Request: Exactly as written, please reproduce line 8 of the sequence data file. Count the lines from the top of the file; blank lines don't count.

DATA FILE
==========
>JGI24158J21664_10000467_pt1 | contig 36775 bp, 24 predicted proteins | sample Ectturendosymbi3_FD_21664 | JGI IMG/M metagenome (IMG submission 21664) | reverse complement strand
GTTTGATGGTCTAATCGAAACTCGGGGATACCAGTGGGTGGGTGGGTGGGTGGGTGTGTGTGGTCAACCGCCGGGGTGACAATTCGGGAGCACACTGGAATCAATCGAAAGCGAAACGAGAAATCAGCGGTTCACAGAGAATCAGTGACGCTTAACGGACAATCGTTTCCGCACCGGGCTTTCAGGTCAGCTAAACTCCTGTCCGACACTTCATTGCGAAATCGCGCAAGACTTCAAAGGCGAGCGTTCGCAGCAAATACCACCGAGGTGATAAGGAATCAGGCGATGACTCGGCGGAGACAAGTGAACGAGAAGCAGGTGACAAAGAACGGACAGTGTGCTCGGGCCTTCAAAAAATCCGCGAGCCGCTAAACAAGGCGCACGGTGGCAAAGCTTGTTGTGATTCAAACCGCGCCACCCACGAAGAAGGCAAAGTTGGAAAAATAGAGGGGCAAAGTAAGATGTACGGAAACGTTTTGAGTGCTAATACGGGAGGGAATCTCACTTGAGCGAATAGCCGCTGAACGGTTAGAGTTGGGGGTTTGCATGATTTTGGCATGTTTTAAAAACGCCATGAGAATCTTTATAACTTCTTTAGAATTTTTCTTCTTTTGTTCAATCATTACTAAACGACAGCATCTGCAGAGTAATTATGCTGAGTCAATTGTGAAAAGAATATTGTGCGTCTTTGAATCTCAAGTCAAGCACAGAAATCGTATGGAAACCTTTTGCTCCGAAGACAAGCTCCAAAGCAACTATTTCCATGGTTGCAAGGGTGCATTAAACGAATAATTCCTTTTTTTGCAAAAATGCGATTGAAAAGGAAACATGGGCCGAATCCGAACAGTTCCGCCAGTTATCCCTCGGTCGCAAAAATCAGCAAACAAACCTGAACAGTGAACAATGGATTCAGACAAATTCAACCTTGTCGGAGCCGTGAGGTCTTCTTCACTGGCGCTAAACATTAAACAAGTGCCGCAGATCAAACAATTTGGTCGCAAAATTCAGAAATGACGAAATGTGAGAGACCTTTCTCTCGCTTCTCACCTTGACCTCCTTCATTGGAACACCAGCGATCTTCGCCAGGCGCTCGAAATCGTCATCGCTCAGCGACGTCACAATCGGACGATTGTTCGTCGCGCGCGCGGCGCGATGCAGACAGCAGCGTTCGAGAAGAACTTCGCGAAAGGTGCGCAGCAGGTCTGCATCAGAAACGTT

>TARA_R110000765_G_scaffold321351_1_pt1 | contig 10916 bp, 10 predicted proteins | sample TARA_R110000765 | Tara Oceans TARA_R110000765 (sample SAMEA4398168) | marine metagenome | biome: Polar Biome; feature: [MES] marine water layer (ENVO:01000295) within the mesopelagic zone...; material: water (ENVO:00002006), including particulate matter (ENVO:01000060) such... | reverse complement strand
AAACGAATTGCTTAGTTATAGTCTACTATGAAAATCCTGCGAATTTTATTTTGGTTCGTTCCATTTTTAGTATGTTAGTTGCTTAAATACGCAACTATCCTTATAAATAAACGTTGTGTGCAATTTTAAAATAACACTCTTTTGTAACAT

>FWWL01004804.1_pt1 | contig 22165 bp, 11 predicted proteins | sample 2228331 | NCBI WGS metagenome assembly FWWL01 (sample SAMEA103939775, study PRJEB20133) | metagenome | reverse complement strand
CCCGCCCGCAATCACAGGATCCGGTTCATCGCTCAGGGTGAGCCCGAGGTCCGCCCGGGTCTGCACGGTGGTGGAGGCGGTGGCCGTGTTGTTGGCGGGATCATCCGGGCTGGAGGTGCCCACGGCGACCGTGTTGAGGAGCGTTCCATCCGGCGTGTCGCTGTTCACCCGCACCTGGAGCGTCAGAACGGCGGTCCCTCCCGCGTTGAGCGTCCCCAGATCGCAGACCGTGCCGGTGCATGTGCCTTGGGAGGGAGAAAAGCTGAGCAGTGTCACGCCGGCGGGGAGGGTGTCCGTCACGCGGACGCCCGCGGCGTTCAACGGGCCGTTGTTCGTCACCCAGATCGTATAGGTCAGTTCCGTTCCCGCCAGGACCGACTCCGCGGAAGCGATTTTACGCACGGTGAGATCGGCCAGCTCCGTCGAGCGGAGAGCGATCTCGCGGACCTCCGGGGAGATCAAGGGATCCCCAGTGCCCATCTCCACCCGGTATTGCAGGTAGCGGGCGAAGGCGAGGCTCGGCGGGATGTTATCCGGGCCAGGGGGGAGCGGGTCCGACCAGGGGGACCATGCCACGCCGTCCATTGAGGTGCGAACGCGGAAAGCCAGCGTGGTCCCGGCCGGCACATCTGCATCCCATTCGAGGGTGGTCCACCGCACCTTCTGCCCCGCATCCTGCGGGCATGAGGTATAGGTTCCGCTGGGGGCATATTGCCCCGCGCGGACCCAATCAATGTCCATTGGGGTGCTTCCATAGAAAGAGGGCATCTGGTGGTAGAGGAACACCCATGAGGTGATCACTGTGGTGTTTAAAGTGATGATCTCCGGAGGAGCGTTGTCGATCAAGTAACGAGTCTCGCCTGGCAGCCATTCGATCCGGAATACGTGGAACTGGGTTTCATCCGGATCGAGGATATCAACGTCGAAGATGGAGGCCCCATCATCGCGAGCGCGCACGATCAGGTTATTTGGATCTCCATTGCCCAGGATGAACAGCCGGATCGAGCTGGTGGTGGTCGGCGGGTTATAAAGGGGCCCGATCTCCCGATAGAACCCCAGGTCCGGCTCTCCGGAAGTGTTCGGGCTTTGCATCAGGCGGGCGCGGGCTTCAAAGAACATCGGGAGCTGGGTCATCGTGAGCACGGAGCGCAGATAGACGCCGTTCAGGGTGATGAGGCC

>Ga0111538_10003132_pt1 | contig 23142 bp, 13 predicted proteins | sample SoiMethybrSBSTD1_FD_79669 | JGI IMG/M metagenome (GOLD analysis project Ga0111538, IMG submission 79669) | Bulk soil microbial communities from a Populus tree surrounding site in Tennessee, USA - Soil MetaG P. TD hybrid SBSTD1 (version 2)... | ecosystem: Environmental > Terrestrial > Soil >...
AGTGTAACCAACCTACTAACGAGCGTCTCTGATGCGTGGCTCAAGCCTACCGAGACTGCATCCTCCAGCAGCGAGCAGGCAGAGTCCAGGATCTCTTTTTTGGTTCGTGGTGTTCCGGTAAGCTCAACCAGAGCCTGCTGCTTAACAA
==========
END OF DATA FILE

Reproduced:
AGTGTAACCAACCTACTAACGAGCGTCTCTGATGCGTGGCTCAAGCCTACCGAGACTGCATCCTCCAGCAGCGAGCAGGCAGAGTCCAGGATCTCTTTTTTGGTTCGTGGTGTTCCGGTAAGCTCAACCAGAGCCTGCTGCTTAACAA